The 14 largest U.S. mortgage servicers must pay back homeowners for losses from foreclosures or loans that were mishandled in the wake of the housing collapse, according to a consent decree released today.
The agreement between the servicers and U.S. regulators imposes more substantial penalties than early reports of the deal indicated. It could also help the U.S. Justice Department determine the size and scope of any future fines for the flawed practices, regulators said.
The banks, including JPMorgan Chase & Co. and Wells Fargo & Co., agreed in the settlement to conduct a review of all loans that went into foreclosure in 2009 and 2010. They also agreed to improve their foreclosure, loan modification and refinancing procedures by hiring staff, upgrading document-tracking systems, assigning a single point of contact for each borrower and policing lawyers and vendors.
The Office of the Comptroller of the Currency, the Federal Reserve, Office of Thrift Supervision and the Federal Deposit Insurance Corp. released the consent decrees in Washington.
Regulators took action against the companies for “unsafe and unsound” practices, said acting Comptroller of the Currency John Walsh, who called the settlement “comprehensive.”
“Our enforcement actions are intended to fix what is broken, identify and compensate borrowers who suffered financial harm, and ensure a fair and orderly mortgage servicing process going forward,” Walsh said in a written statement.
The sanctions are the first to arise from state and federal investigations into mortgage servicers’ lapses in foreclosure procedures. Unprepared for the record number of loan delinquencies brought by subprime loans and the collapse of housing prices, servicers relied on inexperienced workers who failed to track paperwork or improperly signed legal documents.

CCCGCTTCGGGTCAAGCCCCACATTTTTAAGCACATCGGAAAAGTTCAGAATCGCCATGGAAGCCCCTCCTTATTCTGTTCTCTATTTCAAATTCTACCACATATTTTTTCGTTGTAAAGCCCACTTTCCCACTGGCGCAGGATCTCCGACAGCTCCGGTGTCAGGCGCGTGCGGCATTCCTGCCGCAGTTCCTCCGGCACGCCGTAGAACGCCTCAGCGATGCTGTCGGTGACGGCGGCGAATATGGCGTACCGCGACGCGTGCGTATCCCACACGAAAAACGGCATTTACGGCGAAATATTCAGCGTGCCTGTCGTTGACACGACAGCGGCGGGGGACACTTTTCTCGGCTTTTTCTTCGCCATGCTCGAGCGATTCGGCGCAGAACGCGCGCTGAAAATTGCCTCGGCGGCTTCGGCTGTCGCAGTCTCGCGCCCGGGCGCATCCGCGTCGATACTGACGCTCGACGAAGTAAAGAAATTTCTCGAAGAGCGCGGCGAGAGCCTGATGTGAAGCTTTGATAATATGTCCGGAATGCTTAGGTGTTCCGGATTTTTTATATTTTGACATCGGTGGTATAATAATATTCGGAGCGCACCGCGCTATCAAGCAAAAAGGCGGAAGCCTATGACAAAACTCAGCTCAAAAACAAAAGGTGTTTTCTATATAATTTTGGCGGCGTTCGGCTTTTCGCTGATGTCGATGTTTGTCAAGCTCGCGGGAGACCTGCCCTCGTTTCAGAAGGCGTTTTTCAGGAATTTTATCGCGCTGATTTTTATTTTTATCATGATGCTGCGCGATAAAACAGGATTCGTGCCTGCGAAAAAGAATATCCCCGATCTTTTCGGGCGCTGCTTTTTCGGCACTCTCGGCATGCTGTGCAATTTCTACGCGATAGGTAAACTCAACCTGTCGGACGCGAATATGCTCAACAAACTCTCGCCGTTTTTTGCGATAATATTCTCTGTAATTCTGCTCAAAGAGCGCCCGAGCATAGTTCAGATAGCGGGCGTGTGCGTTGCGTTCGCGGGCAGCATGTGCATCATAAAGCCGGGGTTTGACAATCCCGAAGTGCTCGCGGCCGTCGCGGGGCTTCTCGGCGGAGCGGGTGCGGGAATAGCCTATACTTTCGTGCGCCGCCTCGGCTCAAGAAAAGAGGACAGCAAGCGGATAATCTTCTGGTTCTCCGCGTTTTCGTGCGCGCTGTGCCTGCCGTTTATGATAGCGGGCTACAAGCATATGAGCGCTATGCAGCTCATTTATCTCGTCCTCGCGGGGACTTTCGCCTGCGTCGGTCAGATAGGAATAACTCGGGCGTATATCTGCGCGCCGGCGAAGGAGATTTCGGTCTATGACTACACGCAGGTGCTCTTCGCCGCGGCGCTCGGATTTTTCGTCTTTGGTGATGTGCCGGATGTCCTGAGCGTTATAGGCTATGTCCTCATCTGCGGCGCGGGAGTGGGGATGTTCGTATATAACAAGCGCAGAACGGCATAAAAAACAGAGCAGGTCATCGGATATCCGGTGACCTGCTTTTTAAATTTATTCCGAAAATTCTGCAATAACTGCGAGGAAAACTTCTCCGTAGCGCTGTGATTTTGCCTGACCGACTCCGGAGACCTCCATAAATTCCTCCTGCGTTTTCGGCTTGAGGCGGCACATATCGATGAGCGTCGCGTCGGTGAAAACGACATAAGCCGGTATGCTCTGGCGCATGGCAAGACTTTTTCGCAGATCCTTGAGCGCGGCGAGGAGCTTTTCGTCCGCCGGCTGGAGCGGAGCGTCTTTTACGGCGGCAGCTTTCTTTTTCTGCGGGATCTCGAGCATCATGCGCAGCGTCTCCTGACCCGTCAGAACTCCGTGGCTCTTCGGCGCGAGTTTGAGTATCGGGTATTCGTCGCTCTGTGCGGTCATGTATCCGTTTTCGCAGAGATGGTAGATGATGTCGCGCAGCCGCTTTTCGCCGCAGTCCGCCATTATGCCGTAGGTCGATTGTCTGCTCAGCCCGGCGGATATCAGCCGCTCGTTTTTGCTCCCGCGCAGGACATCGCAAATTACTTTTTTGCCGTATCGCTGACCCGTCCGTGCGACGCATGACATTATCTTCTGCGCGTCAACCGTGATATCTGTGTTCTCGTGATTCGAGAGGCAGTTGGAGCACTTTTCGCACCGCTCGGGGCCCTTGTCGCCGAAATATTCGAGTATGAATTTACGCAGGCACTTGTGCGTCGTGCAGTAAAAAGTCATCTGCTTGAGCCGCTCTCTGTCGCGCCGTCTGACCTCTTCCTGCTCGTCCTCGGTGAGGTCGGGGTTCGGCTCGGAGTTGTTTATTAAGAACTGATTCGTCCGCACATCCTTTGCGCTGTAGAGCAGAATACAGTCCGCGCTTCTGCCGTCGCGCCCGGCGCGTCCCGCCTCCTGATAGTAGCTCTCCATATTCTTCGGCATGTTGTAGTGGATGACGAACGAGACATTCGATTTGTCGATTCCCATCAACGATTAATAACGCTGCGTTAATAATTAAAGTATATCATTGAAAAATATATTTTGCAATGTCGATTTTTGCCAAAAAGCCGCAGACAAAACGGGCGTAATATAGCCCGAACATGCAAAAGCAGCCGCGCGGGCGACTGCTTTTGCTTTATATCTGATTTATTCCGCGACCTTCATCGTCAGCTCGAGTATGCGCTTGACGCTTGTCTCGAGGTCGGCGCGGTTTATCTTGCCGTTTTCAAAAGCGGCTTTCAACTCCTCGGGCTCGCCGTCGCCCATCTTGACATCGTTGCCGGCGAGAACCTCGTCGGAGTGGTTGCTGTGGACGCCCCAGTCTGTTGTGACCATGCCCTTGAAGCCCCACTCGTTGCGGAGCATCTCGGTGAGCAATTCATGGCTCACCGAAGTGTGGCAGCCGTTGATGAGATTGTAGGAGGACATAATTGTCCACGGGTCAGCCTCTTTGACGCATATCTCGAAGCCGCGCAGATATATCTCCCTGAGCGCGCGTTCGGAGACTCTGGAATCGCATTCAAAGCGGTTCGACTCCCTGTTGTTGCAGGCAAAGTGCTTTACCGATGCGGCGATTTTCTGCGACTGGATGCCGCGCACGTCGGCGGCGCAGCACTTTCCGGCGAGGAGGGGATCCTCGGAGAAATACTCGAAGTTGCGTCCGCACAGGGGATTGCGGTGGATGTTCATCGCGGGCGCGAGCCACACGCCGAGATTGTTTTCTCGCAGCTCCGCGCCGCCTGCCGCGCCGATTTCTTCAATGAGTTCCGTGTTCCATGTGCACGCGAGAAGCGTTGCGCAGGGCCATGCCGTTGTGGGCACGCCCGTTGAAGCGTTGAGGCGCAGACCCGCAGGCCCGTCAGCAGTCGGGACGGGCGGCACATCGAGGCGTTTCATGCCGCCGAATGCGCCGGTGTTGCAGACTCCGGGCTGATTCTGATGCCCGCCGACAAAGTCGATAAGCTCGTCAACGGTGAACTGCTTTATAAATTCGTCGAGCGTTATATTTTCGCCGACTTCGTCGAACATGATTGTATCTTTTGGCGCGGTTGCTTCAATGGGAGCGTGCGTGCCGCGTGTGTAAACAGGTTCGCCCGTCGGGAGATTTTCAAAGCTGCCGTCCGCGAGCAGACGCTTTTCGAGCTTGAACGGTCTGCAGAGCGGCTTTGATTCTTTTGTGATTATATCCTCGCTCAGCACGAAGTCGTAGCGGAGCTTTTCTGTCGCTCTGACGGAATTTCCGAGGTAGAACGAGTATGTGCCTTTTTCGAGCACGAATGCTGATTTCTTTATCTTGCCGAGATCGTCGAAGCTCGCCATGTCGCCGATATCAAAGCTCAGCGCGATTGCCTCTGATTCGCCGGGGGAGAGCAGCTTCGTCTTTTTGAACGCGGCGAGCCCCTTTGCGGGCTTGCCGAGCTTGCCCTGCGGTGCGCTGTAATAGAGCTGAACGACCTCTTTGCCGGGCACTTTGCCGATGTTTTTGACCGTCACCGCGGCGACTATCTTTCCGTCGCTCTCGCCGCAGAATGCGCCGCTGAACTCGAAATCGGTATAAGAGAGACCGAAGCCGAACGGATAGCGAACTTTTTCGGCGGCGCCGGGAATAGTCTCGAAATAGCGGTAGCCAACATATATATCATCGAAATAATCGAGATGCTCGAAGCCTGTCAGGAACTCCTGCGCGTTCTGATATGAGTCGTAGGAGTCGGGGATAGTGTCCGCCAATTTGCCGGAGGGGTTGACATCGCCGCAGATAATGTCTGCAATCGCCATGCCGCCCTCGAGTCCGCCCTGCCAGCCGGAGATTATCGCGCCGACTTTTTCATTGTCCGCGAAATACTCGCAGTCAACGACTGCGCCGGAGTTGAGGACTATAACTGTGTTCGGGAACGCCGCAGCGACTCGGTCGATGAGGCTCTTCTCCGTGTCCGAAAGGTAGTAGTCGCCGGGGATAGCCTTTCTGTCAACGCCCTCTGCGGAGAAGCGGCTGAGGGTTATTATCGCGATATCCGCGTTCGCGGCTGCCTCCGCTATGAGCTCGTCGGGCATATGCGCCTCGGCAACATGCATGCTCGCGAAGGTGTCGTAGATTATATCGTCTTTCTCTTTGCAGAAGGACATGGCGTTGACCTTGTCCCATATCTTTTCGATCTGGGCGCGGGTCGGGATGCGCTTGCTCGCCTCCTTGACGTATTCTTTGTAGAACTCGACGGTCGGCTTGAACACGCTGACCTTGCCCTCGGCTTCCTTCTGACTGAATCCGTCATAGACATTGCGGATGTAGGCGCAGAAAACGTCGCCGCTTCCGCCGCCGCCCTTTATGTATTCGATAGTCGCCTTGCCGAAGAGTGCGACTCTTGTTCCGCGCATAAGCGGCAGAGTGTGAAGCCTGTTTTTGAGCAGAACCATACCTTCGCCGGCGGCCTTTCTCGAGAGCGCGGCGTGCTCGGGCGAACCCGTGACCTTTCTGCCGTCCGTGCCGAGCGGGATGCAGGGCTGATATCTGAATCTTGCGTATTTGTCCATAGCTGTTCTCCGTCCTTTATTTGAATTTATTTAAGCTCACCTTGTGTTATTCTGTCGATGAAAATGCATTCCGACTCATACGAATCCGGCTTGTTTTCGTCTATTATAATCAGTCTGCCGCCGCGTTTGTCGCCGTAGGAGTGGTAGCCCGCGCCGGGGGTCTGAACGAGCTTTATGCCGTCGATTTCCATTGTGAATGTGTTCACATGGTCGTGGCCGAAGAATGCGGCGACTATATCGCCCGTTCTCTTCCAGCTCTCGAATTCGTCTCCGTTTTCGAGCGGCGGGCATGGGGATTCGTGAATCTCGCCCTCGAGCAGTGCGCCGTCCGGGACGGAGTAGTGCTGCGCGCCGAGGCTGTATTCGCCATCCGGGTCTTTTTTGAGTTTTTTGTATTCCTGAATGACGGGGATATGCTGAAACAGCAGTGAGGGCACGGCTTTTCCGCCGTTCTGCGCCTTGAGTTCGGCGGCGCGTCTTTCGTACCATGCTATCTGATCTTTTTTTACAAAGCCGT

Reports of robo-signing prompted several lenders to temporarily suspend foreclosures last year.
JPMorgan, the second-biggest U.S. bank by assets, today took a $1.1 billion charge and may add as many as 3,000 employees to comply with the consent agreement, Chief Executive Officer Jamie Dimon said in conference call.
The consent decree lays out detailed goals and deadlines for the companies to help homeowners who are in default or have fallen behind on mortgage payments.
It also is designed to be a tool for state and federal law enforcement agencies as they negotiate a global settlement with banks, including fines, regulators said. The Justice Department and state attorneys general led by Iowa’s Thomas J. Miller are leading talks with the companies.
The banks didn’t admit or deny regulators’ findings, according to the orders.
Under the consent decree, banks must hire outside consultants to identify borrowers who improperly lost their homes, failed to get loans rewritten or were forced into court in 2009 and 2010 because of mistakes made by mortgage servicers or their vendors.
Banks must determine the financial injury to borrowers and, within the next six months, submit a plan for reimbursing them, according to the decrees.
Regulators also targeted two companies used by banks to manage loan documents, foreclosures and bankruptcies. Mortgage Electronic Registration Systems Inc., or MERS, of Reston, Virginia, and Lender Processing Services Inc. of Jacksonville, Florida, were ordered to improve their internal controls and corporate governance.
In addition to JPMorgan and Wells Fargo, Bank of America Corp., Citigroup Inc., the GMAC unit of Ally Financial Inc., Aurora Bank FSB, EverBank Financial Corp., HSBC Holdings Plc, OneWest, MetLife Inc., PNC Financial Services Group Inc., Sovereign Bank, SunTrust Banks Inc., and US Bancorp also signed consent agreements with regulators.
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